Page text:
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Hockey team fails to make semis
March 22, 2006 10:05 IST
Last Updated: March 22, 2006 12:11 IST
A dispirited India scored a goal in each half to down South Africa 2-0, but could not make it to the semi-finals in the men's hockey competition as Malaysia qualified with a better goal difference despite losing to Pakistan 5-6, at the Commonwealth Games in Melbourne on Wednesday.
Pakistan topped Pool 'B' with 10 points while Malaysia and India finished with seven points each.
At the end of the league stage, Malaysia had 16 goals for and eight against, while India had 14 for and six against, taking the goal difference of both the teams to eight.
But Malaysia qualified because they scored more goals than India.
It was very clear from the outset that Pakistan and Malaysia were playing with a tacit understanding to keep India out, and the two teams succeeded in their efforts. India were left to rue the chances they missed in earlier matches.
They have no one else but themselves to blame for their predicament. Indians were expecting 'mercy' from Pakistan that never came. In international competition, teams have to win on their own strength rather than depend on other off-field permutations.
It is a moot point whether India would have made it to the semis had they beaten South Africa by a bigger margin, because the way Pakistan and Malaysia played it was clear that India stood no chance of qualifying.
Back to the match against South Africa, Sandeep Singh (fifth minute) and Tushar Khandekar (51st) scored for India.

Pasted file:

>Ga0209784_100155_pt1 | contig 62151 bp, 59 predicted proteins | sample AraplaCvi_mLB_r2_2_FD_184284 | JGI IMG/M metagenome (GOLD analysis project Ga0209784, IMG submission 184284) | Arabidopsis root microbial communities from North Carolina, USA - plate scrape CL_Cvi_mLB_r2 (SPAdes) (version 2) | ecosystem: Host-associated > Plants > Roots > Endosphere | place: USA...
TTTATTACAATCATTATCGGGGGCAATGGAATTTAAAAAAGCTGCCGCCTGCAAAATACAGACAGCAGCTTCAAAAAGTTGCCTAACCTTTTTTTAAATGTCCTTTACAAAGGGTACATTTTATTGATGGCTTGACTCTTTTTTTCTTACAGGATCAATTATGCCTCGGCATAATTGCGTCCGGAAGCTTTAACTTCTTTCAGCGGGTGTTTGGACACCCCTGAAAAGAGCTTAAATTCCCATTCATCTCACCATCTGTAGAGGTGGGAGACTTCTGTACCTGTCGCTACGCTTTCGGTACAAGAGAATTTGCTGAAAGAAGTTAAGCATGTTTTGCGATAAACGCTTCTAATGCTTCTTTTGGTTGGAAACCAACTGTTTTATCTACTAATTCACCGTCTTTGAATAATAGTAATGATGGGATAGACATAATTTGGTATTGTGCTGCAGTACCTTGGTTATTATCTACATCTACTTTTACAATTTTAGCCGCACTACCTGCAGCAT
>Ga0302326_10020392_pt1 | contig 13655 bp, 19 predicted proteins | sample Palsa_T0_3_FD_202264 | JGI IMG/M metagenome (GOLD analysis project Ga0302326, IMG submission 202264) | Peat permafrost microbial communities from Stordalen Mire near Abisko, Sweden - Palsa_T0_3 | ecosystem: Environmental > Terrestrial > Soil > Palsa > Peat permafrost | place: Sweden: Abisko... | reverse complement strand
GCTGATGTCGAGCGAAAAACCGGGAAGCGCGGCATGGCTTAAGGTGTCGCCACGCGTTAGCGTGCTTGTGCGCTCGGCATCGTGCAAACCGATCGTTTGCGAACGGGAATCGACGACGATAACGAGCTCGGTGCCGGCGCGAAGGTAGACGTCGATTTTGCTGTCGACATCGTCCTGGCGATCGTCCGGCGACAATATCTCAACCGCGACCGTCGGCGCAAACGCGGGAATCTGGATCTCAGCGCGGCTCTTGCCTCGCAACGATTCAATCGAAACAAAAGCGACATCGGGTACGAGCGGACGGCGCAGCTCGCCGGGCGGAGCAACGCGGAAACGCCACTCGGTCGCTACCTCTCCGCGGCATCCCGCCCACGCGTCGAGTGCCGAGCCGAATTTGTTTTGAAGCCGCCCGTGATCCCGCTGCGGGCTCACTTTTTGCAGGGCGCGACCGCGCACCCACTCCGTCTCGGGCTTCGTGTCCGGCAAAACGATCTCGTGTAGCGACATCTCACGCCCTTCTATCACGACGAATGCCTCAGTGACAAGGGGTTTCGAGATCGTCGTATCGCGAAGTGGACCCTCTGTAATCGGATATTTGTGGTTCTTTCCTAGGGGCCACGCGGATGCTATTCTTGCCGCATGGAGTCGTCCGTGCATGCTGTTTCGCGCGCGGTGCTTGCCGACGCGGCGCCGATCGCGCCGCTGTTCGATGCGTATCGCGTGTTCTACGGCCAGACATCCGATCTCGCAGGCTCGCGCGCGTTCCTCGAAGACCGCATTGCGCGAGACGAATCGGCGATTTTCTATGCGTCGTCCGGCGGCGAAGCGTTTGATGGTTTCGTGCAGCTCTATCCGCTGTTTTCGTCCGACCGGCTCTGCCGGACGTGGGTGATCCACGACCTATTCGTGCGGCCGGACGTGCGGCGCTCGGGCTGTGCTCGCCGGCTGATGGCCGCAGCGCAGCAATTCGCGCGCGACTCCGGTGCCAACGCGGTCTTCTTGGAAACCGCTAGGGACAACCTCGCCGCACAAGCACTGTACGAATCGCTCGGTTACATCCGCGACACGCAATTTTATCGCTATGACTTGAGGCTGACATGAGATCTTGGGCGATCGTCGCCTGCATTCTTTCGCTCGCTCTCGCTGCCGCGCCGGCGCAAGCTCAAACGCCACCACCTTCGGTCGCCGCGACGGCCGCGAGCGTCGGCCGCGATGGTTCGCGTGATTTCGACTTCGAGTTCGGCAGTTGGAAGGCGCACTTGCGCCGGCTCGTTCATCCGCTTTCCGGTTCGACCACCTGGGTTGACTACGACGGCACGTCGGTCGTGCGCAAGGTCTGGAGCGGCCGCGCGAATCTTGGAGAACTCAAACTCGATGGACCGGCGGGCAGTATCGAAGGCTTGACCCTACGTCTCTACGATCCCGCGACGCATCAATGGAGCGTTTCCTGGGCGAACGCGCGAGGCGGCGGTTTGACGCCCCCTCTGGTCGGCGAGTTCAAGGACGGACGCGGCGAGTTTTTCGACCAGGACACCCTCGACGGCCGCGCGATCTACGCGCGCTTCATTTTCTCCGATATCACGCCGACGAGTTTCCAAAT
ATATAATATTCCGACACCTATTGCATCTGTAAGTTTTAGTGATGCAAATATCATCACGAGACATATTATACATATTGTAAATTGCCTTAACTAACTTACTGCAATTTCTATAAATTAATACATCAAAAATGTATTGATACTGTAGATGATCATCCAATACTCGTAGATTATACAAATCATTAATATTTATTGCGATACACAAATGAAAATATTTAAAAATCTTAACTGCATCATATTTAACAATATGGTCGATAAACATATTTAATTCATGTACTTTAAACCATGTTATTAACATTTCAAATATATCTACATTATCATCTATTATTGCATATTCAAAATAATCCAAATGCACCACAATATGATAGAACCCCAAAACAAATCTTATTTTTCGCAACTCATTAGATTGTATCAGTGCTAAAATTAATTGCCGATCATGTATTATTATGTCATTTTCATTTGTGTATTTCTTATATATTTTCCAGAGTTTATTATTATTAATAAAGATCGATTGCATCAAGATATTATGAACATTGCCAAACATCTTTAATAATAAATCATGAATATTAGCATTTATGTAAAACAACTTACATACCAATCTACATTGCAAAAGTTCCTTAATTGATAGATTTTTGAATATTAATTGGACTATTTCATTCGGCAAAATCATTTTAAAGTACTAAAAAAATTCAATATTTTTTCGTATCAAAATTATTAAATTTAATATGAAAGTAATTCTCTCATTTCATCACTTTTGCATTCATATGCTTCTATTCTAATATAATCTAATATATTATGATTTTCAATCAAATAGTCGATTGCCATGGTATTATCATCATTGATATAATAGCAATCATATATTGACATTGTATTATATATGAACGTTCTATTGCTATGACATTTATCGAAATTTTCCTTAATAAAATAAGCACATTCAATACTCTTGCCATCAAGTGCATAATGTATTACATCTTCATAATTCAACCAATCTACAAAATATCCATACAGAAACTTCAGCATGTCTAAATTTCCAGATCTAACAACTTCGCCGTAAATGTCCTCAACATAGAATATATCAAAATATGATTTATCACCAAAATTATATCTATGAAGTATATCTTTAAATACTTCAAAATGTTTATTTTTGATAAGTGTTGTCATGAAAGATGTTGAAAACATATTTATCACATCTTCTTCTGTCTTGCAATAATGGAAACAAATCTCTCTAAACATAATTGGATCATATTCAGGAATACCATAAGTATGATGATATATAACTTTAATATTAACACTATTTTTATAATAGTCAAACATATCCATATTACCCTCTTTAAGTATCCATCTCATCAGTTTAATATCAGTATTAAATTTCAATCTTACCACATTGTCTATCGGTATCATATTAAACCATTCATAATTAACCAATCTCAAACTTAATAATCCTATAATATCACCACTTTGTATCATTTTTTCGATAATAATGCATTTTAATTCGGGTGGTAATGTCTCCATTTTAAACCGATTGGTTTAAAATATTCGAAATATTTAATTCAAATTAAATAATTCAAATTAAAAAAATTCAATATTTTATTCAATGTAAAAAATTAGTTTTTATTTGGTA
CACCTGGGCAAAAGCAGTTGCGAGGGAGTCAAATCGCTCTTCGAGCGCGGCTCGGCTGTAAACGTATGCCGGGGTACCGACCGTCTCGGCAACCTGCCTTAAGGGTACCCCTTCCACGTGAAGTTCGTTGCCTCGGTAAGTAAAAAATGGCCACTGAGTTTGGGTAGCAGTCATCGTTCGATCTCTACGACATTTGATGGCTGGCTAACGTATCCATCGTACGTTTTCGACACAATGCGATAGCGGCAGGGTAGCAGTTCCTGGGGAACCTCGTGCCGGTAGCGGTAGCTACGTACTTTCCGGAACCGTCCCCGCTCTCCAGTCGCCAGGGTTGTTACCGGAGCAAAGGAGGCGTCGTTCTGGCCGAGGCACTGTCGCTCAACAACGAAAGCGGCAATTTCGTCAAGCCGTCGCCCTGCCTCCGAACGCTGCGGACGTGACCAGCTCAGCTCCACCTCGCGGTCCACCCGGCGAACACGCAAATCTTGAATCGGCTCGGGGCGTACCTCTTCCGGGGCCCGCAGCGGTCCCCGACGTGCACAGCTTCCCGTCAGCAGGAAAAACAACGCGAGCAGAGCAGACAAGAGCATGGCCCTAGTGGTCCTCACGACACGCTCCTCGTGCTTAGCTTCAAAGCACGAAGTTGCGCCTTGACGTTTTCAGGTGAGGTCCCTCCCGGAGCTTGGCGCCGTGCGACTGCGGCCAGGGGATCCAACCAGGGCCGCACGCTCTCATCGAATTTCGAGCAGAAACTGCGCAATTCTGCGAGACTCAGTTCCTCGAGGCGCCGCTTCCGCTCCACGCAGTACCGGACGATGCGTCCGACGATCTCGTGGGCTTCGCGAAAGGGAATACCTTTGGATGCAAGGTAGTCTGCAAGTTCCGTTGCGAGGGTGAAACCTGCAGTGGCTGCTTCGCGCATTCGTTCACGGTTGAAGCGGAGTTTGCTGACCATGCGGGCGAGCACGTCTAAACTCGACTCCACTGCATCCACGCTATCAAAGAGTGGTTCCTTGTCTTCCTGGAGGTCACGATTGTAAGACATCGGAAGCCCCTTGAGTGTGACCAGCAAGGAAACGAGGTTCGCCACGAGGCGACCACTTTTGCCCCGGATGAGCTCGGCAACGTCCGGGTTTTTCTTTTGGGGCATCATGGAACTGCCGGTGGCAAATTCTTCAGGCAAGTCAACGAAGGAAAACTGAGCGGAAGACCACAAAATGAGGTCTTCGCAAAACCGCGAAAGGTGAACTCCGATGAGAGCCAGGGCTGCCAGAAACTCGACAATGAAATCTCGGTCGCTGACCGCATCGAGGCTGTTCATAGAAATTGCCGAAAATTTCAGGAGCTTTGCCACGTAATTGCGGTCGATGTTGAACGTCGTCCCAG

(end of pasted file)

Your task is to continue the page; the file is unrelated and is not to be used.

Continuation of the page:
It was yet another depressing display by the Indians, who, despite needing a big victory, wasted sitters even in this crucial tie.
The Indians started with flourish, forcing their only penalty-corner of the match in the fifth minute and Sandeep Singh, with a powerful drag flick to the right, sent the ball home (1-0).
But they flattered to deceive as they produced listless hockey for the remaining period of the half. The forwards lacked ideas and the midfielders were not cohesive enough, thus putting pressure on the defence. It was goalkeeper Bharat Chettri who came to the rescue with four outstanding saves.
Deepak Thakur, Tejbir Singh and Tushar Khandekar did lot of meaningless running around and Didar and Sardar Singh -- the two other forwards -- were no better. The Africans crowded their defence and the Indians found it hard to get past them. The forwards soon realised the futility of their attacks and went for penalty-corners but that effort also failed.
The South Africans, despite being defensive, made few tearaway counter attacks that rattled the Indians but Chettri stood like a rock.India had a good chance to increase the lead in the 10th minute when Arjun Halappa created an opening from the right for Deepak Thakur, who had only the goalkeeper to beat but fumbled with the ball; his feeble push was cleared by custodian Christopher Hibbert.
Against the run of play, the South Africans launched a counter move that resulted in a penalty-corner, but Kenneth Forbes's powerful flick was superbly saved by Chettri.
The Indians then resumed their offensive, and in the 18th minute Khandekar initiated a move on the left flank but Tejbir undid all the good work in the rival circle. Three minutes later Tejbir moved up but lost the ball after taking it near the circle.
Four minutes before the breather, the South Africans launched a furious counter attack from the right and Jody Paul darted past couple of defenders but his powerful shot from top of the circle was brilliantly saved by Chettri.
India's second goal was the result of a good moe by Tejbir. After beating a couple of players he relayed the ball to Khandekar, who made no mistake (2-0).
Two minutes later, India missed a sitter. Didar created an opening for Deepak in the rival circle, but the striker failed to intercept the ball. It was the easiest possible chance a team could get.
Coach Rajinder Singh was unhappy with the team's showing, but got upset after Pakistan-Malaysia match.
''What can I say? You have all watched the match (Pakistan-Malaysia),'' he said.